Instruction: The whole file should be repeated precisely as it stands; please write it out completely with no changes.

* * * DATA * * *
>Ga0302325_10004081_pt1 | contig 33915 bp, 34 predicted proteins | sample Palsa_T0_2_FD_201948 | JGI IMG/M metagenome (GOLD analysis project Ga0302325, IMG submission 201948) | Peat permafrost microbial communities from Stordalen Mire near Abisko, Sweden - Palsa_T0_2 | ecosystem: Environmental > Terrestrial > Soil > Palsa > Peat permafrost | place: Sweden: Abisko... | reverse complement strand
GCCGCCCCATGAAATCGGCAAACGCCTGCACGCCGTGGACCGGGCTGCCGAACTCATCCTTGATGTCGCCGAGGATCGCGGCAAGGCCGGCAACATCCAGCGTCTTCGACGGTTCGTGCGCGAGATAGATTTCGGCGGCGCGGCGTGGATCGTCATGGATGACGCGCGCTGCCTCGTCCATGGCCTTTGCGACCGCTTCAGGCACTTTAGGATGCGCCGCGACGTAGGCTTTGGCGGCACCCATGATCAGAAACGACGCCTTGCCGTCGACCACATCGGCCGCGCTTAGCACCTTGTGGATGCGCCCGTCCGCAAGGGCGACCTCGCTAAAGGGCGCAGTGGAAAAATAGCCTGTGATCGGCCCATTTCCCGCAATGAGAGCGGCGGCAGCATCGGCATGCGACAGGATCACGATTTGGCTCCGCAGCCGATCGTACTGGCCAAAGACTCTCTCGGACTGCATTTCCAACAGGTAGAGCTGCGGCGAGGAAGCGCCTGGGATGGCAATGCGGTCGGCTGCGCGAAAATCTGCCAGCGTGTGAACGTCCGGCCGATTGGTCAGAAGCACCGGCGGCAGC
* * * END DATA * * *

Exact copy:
>Ga0302325_10004081_pt1 | contig 33915 bp, 34 predicted proteins | sample Palsa_T0_2_FD_201948 | JGI IMG/M metagenome (GOLD analysis project Ga0302325, IMG submission 201948) | Peat permafrost microbial communities from Stordalen Mire near Abisko, Sweden - Palsa_T0_2 | ecosystem: Environmental > Terrestrial > Soil > Palsa > Peat permafrost | place: Sweden: Abisko... | reverse complement strand
GCCGCCCCATGAAATCGGCAAACGCCTGCACGCCGTGGACCGGGCTGCCGAACTCATCCTTGATGTCGCCGAGGATCGCGGCAAGGCCGGCAACATCCAGCGTCTTCGACGGTTCGTGCGCGAGATAGATTTCGGCGGCGCGGCGTGGATCGTCATGGATGACGCGCGCTGCCTCGTCCATGGCCTTTGCGACCGCTTCAGGCACTTTAGGATGCGCCGCGACGTAGGCTTTGGCGGCACCCATGATCAGAAACGACGCCTTGCCGTCGACCACATCGGCCGCGCTTAGCACCTTGTGGATGCGCCCGTCCGCAAGGGCGACCTCGCTAAAGGGCGCAGTGGAAAAATAGCCTGTGATCGGCCCATTTCCCGCAATGAGAGCGGCGGCAGCATCGGCATGCGACAGGATCACGATTTGGCTCCGCAGCCGATCGTACTGGCCAAAGACTCTCTCGGACTGCATTTCCAACAGGTAGAGCTGCGGCGAGGAAGCGCCTGGGATGGCAATGCGGTCGGCTGCGCGAAAATCTGCCAGCGTGTGAACGTCCGGCCGATTGGTCAGAAGCACCGGCGGCAGC